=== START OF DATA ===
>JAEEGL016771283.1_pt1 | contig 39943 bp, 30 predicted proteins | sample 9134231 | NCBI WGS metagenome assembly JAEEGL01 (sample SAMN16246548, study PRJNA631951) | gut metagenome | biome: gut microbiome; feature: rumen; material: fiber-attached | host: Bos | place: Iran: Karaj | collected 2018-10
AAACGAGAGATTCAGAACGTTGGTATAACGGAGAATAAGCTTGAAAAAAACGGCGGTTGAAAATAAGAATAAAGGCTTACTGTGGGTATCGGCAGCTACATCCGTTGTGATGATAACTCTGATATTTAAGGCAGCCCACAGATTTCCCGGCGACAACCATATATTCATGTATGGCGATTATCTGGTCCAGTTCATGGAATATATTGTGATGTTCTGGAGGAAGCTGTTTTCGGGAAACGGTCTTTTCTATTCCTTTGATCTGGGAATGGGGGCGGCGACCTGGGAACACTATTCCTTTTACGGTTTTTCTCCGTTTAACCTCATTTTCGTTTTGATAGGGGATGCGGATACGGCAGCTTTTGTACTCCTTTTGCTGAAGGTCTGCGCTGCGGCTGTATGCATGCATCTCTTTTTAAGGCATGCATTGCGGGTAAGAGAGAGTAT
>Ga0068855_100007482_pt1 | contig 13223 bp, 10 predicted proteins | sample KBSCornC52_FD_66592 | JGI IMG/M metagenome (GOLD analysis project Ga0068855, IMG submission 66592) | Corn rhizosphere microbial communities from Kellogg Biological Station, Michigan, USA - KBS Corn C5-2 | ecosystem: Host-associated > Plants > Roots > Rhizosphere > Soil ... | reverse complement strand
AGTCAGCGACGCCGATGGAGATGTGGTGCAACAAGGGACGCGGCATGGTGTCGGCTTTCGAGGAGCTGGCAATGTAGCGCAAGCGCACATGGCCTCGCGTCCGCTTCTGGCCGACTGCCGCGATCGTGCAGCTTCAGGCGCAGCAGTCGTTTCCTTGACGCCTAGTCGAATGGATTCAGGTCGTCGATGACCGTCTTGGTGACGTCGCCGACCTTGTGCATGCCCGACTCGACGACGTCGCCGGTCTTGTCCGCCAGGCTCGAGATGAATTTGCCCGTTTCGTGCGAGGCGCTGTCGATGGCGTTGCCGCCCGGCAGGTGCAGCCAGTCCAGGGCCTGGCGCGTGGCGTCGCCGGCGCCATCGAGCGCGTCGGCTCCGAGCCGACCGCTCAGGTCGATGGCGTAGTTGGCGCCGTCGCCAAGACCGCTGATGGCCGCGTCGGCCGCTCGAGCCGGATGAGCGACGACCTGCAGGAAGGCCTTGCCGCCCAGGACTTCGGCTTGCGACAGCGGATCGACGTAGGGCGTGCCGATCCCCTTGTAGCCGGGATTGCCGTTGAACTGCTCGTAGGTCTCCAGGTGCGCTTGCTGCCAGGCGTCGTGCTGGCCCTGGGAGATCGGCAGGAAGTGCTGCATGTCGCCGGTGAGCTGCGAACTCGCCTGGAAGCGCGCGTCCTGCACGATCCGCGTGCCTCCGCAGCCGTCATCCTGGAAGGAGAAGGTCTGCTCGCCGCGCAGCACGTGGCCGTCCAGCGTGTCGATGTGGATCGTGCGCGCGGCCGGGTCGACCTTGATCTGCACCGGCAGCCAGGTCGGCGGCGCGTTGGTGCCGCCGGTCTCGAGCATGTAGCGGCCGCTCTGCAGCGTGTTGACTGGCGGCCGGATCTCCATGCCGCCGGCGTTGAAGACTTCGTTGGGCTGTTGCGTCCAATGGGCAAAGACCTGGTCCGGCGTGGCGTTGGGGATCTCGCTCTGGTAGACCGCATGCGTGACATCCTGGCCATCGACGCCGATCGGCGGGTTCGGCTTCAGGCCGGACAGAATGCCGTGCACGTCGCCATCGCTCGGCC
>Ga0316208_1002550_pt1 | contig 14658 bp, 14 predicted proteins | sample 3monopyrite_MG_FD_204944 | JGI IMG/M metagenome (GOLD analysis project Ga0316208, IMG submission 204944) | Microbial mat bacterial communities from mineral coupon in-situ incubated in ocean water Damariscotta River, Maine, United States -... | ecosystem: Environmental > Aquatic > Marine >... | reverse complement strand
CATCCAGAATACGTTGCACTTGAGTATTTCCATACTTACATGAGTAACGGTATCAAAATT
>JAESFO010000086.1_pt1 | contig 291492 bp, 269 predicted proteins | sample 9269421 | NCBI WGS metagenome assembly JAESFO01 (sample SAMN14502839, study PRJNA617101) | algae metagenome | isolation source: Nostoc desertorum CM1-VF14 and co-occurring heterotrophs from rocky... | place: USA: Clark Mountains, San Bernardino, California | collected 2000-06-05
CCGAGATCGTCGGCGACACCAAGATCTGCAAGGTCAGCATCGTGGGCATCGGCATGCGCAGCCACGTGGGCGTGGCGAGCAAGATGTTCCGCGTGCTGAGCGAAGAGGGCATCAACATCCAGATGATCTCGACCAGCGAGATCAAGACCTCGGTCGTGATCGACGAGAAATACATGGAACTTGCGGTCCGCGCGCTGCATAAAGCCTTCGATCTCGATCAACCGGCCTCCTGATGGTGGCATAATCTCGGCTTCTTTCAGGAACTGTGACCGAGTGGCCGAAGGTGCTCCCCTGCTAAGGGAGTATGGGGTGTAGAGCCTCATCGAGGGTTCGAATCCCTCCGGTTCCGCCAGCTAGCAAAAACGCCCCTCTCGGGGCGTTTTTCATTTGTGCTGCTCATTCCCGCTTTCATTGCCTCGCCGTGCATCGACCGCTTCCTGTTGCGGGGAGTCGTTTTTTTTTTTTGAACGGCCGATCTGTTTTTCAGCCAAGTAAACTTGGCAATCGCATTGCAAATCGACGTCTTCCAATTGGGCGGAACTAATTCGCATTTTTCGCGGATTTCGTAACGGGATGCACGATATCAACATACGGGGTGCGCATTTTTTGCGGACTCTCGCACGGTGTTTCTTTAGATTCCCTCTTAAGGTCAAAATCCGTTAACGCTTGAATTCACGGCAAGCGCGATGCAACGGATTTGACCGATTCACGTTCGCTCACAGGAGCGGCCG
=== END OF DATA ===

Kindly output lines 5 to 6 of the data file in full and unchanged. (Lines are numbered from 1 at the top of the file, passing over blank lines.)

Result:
>Ga0316208_1002550_pt1 | contig 14658 bp, 14 predicted proteins | sample 3monopyrite_MG_FD_204944 | JGI IMG/M metagenome (GOLD analysis project Ga0316208, IMG submission 204944) | Microbial mat bacterial communities from mineral coupon in-situ incubated in ocean water Damariscotta River, Maine, United States -... | ecosystem: Environmental > Aquatic > Marine >... | reverse complement strand
CATCCAGAATACGTTGCACTTGAGTATTTCCATACTTACATGAGTAACGGTATCAAAATT